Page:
Nestle: A History Of Unethical Behavior And Controversies

Maryam Tajalli
From unethical marketing to endangering babies and then compromising on product quality and environmental safety, Nestle has done it all.

Nestlé’s latest controversy has the company facing a lawsuit worth $98.6 million. Recent tests in India have revealed that the Swiss giant’s widely popular instant noodles have a concentration of lead, putting consumers at elevated health risks.


Nestle India is fighting against the claims that Maggi contains higher than permissible levels of lead. "In recent months, we had over 2,700 samples of Maggi noodles tested by several accredited laboratories both in India and abroad. Each one of these tests have shown the lead component to be far below the permissible limits," Nestlé’s online statement said.

However, this isn’t the first time Nestle has found itself deep in a controversy. In 1970s, Nestle heavily marketed Infant formula to poorer countries. Activists like INFACT as well as religious groups retaliated, saying the intense marketing was causing severe health problems. Poor mothers mixed the formula with unclean water, or diluted the expensive formula too thin, leaving babies malnourished and often sick.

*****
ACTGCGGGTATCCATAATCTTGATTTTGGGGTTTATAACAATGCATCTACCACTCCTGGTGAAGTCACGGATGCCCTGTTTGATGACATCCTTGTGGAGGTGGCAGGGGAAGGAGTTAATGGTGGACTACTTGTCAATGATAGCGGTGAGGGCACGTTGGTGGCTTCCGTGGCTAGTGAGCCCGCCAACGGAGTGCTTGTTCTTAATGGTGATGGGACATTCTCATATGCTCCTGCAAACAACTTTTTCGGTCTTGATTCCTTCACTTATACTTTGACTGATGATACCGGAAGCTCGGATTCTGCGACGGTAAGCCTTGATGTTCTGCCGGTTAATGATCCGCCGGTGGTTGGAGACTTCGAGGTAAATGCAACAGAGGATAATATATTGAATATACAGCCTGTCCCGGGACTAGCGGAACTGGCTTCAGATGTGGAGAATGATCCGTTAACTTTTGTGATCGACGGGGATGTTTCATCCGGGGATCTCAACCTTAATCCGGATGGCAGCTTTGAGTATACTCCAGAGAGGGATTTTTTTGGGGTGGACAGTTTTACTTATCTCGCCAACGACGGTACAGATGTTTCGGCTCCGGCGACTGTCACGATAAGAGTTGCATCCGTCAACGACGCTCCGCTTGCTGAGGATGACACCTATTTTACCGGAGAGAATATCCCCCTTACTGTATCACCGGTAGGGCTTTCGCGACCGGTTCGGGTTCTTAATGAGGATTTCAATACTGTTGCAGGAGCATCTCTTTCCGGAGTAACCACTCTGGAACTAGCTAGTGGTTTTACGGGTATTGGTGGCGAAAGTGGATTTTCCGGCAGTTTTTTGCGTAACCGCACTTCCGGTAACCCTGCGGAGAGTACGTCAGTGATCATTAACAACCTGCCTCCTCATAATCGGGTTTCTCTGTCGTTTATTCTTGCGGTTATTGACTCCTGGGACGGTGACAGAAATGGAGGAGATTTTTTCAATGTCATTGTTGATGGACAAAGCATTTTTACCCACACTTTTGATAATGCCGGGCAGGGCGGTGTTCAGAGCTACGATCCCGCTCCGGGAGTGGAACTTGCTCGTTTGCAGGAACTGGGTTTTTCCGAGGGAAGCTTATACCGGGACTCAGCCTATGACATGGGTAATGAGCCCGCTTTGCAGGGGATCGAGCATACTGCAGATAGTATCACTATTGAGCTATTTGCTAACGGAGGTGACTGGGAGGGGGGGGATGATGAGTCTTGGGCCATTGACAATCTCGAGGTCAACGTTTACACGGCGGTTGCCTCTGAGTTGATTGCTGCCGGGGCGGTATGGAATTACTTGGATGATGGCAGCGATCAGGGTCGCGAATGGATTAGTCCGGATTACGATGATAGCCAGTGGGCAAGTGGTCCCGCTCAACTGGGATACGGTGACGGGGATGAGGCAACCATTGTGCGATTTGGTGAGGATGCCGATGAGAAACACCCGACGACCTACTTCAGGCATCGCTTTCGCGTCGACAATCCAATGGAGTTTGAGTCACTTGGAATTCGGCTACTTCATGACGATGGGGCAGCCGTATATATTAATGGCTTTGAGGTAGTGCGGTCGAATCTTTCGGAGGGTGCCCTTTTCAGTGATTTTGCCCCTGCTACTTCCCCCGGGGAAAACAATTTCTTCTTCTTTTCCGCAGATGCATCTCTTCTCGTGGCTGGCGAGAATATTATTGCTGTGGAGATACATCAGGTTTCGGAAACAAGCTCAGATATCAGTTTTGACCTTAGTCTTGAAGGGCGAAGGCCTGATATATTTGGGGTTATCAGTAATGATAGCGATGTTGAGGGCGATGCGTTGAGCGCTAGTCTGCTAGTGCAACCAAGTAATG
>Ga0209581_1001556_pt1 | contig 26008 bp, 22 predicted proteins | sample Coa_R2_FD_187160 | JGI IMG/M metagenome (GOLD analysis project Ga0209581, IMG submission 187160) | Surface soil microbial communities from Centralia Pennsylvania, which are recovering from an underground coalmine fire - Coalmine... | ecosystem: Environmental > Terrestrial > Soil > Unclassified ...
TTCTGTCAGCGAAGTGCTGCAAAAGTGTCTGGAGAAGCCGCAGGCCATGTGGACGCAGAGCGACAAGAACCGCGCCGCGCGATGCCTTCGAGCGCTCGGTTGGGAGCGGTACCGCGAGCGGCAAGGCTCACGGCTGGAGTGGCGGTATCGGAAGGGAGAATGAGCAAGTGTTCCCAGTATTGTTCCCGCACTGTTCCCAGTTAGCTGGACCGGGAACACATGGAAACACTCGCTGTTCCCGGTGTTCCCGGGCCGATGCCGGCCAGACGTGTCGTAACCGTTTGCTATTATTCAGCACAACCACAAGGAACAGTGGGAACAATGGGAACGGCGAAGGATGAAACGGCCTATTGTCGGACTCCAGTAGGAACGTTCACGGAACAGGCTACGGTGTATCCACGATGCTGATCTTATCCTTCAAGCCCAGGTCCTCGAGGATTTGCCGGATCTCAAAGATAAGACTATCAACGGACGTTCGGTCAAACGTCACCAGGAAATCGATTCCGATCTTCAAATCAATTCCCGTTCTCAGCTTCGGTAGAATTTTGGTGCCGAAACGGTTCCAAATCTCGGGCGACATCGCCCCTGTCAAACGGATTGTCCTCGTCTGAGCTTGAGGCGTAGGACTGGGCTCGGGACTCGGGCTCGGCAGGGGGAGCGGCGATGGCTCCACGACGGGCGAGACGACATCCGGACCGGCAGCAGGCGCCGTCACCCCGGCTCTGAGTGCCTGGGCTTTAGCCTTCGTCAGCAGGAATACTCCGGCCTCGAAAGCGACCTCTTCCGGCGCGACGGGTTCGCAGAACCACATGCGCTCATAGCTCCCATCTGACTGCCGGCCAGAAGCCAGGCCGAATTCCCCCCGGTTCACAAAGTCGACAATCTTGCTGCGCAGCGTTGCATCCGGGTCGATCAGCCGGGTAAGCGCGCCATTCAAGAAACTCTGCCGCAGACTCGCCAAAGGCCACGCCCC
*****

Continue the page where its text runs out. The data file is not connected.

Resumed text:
A boycott campaign against Nestle spread in 1977, and the company responded by a counter-campaign. Nestle later changed its stance by complying with the marketing code set up by the World Health Organization. However, Nestle then violated the code by donating huge amounts of free samples to hospitals, and as of 2007 was still continuing its unethical marketing practices in Bangladesh.


The Swiss giant’s history is also filled with compromises on product and environmental safety. Despite critics' appeals to not sell bottled water in developing countries, as it would make the government less inclined to improve infrastructure, Nestle started Nestle Pure Life. In 2005, Swiss Coalition of Development Organizations and ActionAid published a report raising questions on the quality of Nestle Pure Life in Pakistan.


The company also finds itself facing huge opposition from various U.S. states as it continuously attempts to increase the amount of water it's allowed to extract, despite droughts. Communities that have pushed back hard against Nestle's water hogging ways include the Texas town of Eustace in 1995, the people of Florida in 1998, residents of Coloma, Wisconsin, in 2000 and Michigan citizens in 2001, among others.

Even if Delhi wins the case against Nestle, it will only be a minor dent for the $247 billion entity. Still, it’s important for the company to realize its activities aren’t going unnoticed and that it should take responsibility for its actions.